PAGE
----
This report - combined with the recent labour force figures - indicates considerable hardship for those in once solid middle-class jobs that are now facing a potential double-whammy. People will inevitably feel even worse when they see neighbours and friends who are in better situations. Consider the position of a college graduate who purchased in Dublin in 2006, based on the income from his financial services job (now gone), to the position of his neighbour who secured a public sector position on leaving college and purchased in 2001. While neither is laughing, the latter must at least be considering himself the better off of the two. They are certainly not in the same boat and the widening rift in society being generated by asset price decline and employment uncertainty is the defining theme of our time. As described by John Fitzgerald and others, there are many who are currently better off than last year, as they are facing declining prices and interest rates in the context of stable employment in their sector.

There is a wider story being played out. In their recent book "Animal Spirits", Robert Shiller and George Akerlof talk about, among other things, the key role of stories and narrative in conditioning economic outcomes. Such stories often take their cues from the prevailing economic climate. But they can take on a force of their own and change people's expectations, for example what they think is the value of their house or the prospects for the future.

One version of a national narrative that was articulated in the previous commentary by Gerard O'Neill was the idea that the Irish cultural and psychological need for property may be displaced by a culture where renting is given more credence as part of a normal adult life. Were such a story about the Irish relation to property to take hold, it would clearly have substantial implications for any potential future rebound in property prices. Key players at the moment are those who can afford property but are riding out the current uncertainty by taking advantage of falling rents. If they follow Gerard's story, they may never come back into the buying market and the next generation may follow them into long term renting.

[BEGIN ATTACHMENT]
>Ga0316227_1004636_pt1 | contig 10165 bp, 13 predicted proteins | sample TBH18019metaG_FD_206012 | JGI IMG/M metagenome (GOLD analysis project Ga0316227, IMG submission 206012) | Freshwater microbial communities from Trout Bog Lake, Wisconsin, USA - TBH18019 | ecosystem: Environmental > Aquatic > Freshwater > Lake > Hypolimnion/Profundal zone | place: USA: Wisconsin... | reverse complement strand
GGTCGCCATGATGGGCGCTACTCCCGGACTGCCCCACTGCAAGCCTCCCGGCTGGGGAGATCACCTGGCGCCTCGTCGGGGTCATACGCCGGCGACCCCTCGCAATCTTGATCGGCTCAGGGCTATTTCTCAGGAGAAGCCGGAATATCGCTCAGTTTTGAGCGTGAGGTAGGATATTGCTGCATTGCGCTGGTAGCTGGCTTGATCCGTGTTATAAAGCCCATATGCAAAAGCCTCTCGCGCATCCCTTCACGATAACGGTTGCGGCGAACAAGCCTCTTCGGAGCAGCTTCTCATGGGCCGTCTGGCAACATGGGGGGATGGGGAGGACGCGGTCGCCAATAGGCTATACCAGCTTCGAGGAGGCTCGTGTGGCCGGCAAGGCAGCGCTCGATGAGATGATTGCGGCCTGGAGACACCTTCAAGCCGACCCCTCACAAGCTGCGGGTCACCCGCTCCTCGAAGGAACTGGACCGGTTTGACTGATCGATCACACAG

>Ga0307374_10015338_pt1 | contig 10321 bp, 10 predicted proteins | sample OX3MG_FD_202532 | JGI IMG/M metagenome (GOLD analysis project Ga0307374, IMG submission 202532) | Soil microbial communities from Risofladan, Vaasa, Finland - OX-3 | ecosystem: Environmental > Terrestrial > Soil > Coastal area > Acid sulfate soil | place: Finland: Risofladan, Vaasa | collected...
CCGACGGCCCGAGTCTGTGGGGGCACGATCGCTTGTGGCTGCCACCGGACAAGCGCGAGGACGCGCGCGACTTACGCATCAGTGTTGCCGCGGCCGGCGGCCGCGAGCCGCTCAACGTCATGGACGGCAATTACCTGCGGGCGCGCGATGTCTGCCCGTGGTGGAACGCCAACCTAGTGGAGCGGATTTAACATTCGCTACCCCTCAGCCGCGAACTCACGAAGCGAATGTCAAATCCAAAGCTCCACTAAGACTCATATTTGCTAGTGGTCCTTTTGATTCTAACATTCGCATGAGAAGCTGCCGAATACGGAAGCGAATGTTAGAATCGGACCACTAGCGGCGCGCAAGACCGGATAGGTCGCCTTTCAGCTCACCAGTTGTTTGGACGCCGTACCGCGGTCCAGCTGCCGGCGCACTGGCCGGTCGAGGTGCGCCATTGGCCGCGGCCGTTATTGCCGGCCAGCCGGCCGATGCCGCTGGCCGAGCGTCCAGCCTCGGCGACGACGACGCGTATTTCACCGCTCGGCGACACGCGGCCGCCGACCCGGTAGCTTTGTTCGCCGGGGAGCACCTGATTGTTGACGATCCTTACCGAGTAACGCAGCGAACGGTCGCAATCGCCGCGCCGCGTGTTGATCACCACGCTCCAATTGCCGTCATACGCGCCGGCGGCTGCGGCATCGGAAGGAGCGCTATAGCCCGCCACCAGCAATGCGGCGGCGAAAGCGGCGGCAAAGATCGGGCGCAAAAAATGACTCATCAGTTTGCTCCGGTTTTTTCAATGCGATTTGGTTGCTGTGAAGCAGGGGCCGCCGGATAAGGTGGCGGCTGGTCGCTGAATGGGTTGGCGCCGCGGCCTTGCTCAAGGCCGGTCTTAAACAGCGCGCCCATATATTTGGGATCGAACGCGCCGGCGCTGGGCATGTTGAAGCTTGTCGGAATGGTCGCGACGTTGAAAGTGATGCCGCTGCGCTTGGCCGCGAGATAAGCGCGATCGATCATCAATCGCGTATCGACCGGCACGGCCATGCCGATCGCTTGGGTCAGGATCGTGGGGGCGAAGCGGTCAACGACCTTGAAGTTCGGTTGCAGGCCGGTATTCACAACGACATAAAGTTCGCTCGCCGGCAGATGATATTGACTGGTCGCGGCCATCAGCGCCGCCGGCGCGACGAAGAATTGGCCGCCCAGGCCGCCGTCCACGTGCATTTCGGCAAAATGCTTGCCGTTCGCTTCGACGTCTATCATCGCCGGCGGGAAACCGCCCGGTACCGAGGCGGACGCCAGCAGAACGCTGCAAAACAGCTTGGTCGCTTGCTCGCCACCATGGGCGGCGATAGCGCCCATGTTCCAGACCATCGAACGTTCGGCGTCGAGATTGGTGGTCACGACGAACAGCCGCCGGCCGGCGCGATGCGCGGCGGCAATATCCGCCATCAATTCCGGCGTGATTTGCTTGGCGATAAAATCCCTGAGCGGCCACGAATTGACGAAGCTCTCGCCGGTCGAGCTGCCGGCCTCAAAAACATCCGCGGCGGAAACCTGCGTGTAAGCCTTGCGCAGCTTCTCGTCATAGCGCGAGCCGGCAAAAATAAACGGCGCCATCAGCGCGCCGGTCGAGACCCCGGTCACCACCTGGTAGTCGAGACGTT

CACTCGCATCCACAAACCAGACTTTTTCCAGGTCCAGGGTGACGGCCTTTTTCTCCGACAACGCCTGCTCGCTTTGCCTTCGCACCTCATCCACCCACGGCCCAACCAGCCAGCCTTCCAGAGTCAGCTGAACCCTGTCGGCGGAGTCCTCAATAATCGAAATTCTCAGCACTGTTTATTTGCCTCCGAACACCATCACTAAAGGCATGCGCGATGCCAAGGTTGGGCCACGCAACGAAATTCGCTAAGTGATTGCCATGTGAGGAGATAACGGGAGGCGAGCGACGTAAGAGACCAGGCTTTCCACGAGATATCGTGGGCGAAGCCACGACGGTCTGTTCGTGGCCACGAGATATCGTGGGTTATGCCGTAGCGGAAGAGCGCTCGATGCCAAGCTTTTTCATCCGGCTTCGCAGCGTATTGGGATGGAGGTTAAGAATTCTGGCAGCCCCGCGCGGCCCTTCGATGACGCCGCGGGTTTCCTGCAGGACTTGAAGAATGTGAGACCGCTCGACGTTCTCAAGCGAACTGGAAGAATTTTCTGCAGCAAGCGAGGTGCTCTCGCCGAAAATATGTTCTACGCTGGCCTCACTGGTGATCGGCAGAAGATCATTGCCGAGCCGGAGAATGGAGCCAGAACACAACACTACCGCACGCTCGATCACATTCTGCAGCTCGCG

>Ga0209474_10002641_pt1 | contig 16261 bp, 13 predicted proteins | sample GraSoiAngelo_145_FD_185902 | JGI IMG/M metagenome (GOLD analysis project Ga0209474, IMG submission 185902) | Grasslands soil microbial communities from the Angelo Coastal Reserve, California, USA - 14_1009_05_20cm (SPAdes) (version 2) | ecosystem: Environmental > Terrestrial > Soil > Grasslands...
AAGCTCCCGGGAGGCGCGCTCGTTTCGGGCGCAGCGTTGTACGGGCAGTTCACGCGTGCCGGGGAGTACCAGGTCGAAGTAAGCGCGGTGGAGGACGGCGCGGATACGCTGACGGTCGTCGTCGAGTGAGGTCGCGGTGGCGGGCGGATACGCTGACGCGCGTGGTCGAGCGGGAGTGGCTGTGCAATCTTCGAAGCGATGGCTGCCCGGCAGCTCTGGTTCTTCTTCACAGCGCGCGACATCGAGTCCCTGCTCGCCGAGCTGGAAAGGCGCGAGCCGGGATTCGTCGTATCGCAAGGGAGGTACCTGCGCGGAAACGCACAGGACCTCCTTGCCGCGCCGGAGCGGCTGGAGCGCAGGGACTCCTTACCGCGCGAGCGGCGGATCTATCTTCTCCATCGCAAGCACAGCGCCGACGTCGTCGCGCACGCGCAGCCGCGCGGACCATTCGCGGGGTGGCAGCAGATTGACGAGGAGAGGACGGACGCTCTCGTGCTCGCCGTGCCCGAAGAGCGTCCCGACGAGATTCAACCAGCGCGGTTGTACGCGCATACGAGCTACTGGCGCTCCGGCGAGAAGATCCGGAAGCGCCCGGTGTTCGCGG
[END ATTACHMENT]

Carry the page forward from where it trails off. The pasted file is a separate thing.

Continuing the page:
Yet, we still hear strongly the story that the Irish have always been and will always be wedded to the idea of home ownership as a fundamental part of maturing into adulthood. If such a story about Irishness and adulthood maintains its hold, house prices will eventually settle at a higher level, and changes in the market will depend on macroeconomic conditions, rather than on the type of seismic shift in Irish culture described by Gerard.

This report raises another story embedded in the Irish psyche, the idea that the potential of a generation can be "lost". With mounting job uncertainty and falling property prices, this story is prominent again. There is, of course, another story, one of a creative nation woken from a property-induced slumber to think once again about how to create real value doing things that its people are skilled at. In the face of such a deterioration though, who has the vision and leadership to tell this story?


HIGHLIGHTS:

Asking Price Index
Asking Price Index

Stock of Properties
Stock of Properties


SNAPSHOT:

Snapshot
Snapshot of Asking Price Nationwide